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We are spoilt for scientific choice

Last week saw a series of significant agricultural announcements.

It started with a statement from Ministers Todd McClay and Andrew Hoggard about freshwater farm plans. Much to the relief of farmers I’ve spoken to, they are to be reformed and simplified.

The old system was a complex, centrally driven behemoth that took no account of the region or farm. That’s about to change, with Hoggard telling us that a “fit-for-purpose freshwater farm plan will enable farmers and growers to find the right solution for their farm and catchment”.

That’s a huge step forward. For example, what may apply at Mount Bruce is unlikely to be relevant at Riversdale Beach. What could be relevant in Northland is unlikely to be relevant in Southland. You get the picture.

The announcement from Hoggards came hard on the heels of an announcement from Climate Change Minister Simon Watts and Agriculture Minister Todd McClay concerning the government’s methane review, where it wants science to rule over ideology.

That’s a major step forward from the previous He Waka Eke Noa exercise, and while its formation prevented agriculture from being put into the ETS and the split gas approach was finally acknowledged, nothing much else actually happened.

The government is spoiled for choice regarding qualified New Zealand scientists for its independent panel. Dr Andrew Reisinger is well qualified as Deputy Director, [International] of the NZ Agricultural Greenhouse Gas Research Centre. Dr Harry Clark is an internationally recognised authority on the issue. Professors Jacqueline Rowarth and David Frame would also have much to contribute.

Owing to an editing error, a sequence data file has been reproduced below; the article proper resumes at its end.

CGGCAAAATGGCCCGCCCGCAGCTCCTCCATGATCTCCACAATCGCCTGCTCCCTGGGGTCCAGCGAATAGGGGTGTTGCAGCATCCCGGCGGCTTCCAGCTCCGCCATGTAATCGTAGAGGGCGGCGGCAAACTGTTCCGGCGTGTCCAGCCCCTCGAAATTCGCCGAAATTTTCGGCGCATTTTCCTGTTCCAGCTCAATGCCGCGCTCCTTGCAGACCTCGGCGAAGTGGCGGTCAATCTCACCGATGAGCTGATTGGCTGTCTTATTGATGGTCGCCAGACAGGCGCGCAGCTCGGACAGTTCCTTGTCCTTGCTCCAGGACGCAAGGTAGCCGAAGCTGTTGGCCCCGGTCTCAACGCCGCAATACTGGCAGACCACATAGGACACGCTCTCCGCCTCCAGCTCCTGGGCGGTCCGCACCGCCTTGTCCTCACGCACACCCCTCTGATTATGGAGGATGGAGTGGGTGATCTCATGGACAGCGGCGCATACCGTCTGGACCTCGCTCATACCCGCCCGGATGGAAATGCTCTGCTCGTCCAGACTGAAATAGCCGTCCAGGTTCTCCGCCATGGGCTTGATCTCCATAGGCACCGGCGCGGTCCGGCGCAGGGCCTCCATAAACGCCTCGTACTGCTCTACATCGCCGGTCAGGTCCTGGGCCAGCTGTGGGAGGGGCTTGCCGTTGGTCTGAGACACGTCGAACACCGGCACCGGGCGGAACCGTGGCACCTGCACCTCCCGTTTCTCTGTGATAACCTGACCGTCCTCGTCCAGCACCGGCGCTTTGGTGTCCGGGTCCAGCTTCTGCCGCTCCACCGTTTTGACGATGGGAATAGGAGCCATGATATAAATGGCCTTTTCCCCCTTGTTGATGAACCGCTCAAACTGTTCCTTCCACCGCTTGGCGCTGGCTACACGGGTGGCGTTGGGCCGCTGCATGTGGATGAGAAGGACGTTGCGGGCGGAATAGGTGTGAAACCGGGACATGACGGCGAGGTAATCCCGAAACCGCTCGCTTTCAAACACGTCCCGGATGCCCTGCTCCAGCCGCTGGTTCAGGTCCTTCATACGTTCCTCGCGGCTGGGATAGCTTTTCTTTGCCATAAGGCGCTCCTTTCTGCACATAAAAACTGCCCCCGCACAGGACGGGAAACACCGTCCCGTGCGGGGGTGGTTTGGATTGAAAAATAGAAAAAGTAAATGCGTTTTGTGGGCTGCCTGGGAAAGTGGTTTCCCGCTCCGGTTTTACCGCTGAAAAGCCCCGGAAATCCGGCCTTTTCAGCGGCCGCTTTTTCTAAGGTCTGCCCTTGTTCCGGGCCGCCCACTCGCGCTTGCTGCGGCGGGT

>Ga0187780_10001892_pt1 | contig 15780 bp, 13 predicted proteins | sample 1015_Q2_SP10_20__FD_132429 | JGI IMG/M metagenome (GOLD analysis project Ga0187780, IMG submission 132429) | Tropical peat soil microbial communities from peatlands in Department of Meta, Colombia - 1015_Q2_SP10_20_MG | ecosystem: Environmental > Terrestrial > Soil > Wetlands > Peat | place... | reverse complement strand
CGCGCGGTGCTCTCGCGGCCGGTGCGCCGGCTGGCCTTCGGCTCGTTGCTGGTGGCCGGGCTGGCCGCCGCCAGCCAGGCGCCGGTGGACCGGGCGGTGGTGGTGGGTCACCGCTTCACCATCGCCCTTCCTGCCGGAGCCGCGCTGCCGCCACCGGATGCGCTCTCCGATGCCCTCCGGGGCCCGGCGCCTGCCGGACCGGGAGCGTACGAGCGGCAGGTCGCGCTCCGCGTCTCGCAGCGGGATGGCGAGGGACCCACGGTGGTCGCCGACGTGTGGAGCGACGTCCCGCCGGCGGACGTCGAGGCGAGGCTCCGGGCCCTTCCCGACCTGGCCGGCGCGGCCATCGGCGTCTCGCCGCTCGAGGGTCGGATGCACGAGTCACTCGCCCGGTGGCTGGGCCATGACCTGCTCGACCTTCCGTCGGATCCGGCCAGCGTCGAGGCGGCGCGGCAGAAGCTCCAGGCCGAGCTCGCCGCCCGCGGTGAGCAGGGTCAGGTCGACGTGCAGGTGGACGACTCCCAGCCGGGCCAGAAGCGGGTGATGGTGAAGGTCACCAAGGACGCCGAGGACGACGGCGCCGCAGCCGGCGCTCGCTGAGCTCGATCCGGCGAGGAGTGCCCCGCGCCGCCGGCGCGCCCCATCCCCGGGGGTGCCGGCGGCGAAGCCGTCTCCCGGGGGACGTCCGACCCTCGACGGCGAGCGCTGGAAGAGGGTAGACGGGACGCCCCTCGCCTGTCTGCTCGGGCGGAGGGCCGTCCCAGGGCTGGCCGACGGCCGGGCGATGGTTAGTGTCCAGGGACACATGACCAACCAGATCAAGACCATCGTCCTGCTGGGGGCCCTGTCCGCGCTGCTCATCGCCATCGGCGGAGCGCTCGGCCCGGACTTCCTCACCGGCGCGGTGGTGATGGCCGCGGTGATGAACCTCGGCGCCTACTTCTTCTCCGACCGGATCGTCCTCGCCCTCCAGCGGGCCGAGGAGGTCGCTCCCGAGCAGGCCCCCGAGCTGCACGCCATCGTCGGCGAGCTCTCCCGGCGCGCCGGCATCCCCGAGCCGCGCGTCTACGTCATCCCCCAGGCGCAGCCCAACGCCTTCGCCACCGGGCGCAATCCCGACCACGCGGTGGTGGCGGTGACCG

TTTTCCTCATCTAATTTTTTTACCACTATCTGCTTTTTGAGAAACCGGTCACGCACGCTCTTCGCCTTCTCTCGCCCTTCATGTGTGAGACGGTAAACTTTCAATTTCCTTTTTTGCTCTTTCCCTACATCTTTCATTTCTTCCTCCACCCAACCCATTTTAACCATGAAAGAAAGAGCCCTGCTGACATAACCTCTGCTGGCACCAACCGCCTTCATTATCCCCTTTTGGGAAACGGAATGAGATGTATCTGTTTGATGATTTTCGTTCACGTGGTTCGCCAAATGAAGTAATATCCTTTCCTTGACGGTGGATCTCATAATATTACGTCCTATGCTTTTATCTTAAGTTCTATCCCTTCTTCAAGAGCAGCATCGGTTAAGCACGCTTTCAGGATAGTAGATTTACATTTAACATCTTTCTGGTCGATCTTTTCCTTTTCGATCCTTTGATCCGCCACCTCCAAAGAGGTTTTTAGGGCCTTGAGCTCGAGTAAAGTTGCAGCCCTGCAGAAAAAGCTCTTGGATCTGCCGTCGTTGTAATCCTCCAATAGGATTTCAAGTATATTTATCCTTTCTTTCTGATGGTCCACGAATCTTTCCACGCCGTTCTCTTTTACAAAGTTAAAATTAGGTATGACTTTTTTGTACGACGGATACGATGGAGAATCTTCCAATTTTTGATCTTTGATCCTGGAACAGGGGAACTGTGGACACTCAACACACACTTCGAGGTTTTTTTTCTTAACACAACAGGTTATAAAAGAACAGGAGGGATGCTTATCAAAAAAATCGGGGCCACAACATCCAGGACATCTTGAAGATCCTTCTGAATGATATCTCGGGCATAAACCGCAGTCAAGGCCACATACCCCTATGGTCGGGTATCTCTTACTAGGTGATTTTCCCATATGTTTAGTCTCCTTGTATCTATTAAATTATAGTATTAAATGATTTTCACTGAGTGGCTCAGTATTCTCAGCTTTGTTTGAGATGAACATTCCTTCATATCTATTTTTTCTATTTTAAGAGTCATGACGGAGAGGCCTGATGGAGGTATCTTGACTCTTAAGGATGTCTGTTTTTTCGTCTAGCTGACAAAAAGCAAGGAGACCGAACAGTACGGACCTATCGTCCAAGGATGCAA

Minister Watts said that ‘the independent review [will] hopefully put to bed, for now, the debate about how potent this gas is and how it contributes to climate change’. Realistically, I don’t think it will completely shut down criticism, whatever it says, because the anti-farming lunatic fringe will never be quiet and/or rational.

While the government is having a scientifically based evaluation of greenhouse gasses [GHG], the Climate Change Commission is about to embark on a long public consultation on the issues and its preferred outcomes. That sounds to me like an expanded HWEN talkfest. Give me science any time.

The Climate Change Commission has also told us that ‘there is no reason the goals for reducing climate pollution from livestock and waste should be watered down’.

Predictably, I disagree and can see no point in reducing New Zealand’s GHG footprint from ruminants if it is only going to increase international levels.

New Zealand farmers are the most efficient in the world for producing food with a low GHG footprint. If we don’t produce that food and production is moved offshore, the GHG profile will be higher with a greater threat to the climate.

It is, in my view, a complete no-brainer.

So last week was a good one for farming in New Zealand. With farm plans we’ve had a complex and largely irrelevant system reformed to something that is simple and relevant.

We’re also going to have science ruling over folklore on methane and nitrous oxide emissions from livestock.

Farmers will be pleased with both moves.

    Alan Emerson is a semi-retired writer, farmer and businessman living in Wairarapa. He writes a weekly column for Farmers Weekly and has written and/or edited five books.

Roger Parker
Roger Parker
Roger Parker is the Times-Age news director. In the Venn-diagram of his two great loves, news and sport, sports news is the sweet spot.

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